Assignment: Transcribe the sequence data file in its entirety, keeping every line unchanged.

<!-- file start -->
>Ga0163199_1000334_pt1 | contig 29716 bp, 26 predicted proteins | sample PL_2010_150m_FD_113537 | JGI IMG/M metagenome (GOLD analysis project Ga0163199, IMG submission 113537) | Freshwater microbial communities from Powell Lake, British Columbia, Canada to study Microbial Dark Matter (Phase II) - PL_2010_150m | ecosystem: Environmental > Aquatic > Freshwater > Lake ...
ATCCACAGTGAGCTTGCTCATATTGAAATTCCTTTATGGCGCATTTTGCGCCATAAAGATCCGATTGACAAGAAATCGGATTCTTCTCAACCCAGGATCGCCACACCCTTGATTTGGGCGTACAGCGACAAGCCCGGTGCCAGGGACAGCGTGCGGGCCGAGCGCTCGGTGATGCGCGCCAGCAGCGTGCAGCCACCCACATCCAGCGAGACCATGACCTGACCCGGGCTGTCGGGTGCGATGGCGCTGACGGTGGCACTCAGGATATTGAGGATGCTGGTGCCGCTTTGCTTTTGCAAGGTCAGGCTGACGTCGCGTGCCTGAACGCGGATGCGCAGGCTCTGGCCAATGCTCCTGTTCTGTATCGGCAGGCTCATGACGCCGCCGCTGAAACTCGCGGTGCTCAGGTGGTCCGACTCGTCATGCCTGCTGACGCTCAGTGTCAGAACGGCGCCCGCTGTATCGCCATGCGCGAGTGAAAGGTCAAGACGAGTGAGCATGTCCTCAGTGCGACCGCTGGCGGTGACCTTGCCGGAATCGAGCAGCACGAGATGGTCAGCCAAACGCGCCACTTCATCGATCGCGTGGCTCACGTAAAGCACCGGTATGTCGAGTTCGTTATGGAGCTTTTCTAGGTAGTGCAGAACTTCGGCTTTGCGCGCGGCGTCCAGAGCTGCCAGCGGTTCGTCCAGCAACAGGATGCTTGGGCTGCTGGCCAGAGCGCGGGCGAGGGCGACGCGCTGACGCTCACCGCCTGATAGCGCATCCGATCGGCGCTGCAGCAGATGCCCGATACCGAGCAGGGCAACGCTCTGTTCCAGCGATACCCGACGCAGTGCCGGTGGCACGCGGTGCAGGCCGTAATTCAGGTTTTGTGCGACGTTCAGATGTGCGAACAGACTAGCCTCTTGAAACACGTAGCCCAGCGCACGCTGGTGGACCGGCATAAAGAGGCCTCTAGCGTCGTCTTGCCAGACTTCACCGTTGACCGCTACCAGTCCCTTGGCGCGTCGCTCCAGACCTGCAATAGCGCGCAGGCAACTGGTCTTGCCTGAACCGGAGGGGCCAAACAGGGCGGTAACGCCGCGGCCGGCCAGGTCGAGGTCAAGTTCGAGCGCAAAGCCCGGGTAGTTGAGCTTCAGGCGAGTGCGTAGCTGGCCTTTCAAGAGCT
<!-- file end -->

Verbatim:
>Ga0163199_1000334_pt1 | contig 29716 bp, 26 predicted proteins | sample PL_2010_150m_FD_113537 | JGI IMG/M metagenome (GOLD analysis project Ga0163199, IMG submission 113537) | Freshwater microbial communities from Powell Lake, British Columbia, Canada to study Microbial Dark Matter (Phase II) - PL_2010_150m | ecosystem: Environmental > Aquatic > Freshwater > Lake ...
ATCCACAGTGAGCTTGCTCATATTGAAATTCCTTTATGGCGCATTTTGCGCCATAAAGATCCGATTGACAAGAAATCGGATTCTTCTCAACCCAGGATCGCCACACCCTTGATTTGGGCGTACAGCGACAAGCCCGGTGCCAGGGACAGCGTGCGGGCCGAGCGCTCGGTGATGCGCGCCAGCAGCGTGCAGCCACCCACATCCAGCGAGACCATGACCTGACCCGGGCTGTCGGGTGCGATGGCGCTGACGGTGGCACTCAGGATATTGAGGATGCTGGTGCCGCTTTGCTTTTGCAAGGTCAGGCTGACGTCGCGTGCCTGAACGCGGATGCGCAGGCTCTGGCCAATGCTCCTGTTCTGTATCGGCAGGCTCATGACGCCGCCGCTGAAACTCGCGGTGCTCAGGTGGTCCGACTCGTCATGCCTGCTGACGCTCAGTGTCAGAACGGCGCCCGCTGTATCGCCATGCGCGAGTGAAAGGTCAAGACGAGTGAGCATGTCCTCAGTGCGACCGCTGGCGGTGACCTTGCCGGAATCGAGCAGCACGAGATGGTCAGCCAAACGCGCCACTTCATCGATCGCGTGGCTCACGTAAAGCACCGGTATGTCGAGTTCGTTATGGAGCTTTTCTAGGTAGTGCAGAACTTCGGCTTTGCGCGCGGCGTCCAGAGCTGCCAGCGGTTCGTCCAGCAACAGGATGCTTGGGCTGCTGGCCAGAGCGCGGGCGAGGGCGACGCGCTGACGCTCACCGCCTGATAGCGCATCCGATCGGCGCTGCAGCAGATGCCCGATACCGAGCAGGGCAACGCTCTGTTCCAGCGATACCCGACGCAGTGCCGGTGGCACGCGGTGCAGGCCGTAATTCAGGTTTTGTGCGACGTTCAGATGTGCGAACAGACTAGCCTCTTGAAACACGTAGCCCAGCGCACGCTGGTGGACCGGCATAAAGAGGCCTCTAGCGTCGTCTTGCCAGACTTCACCGTTGACCGCTACCAGTCCCTTGGCGCGTCGCTCCAGACCTGCAATAGCGCGCAGGCAACTGGTCTTGCCTGAACCGGAGGGGCCAAACAGGGCGGTAACGCCGCGGCCGGCCAGGTCGAGGTCAAGTTCGAGCGCAAAGCCCGGGTAGTTGAGCTTCAGGCGAGTGCGTAGCTGGCCTTTCAAGAGCT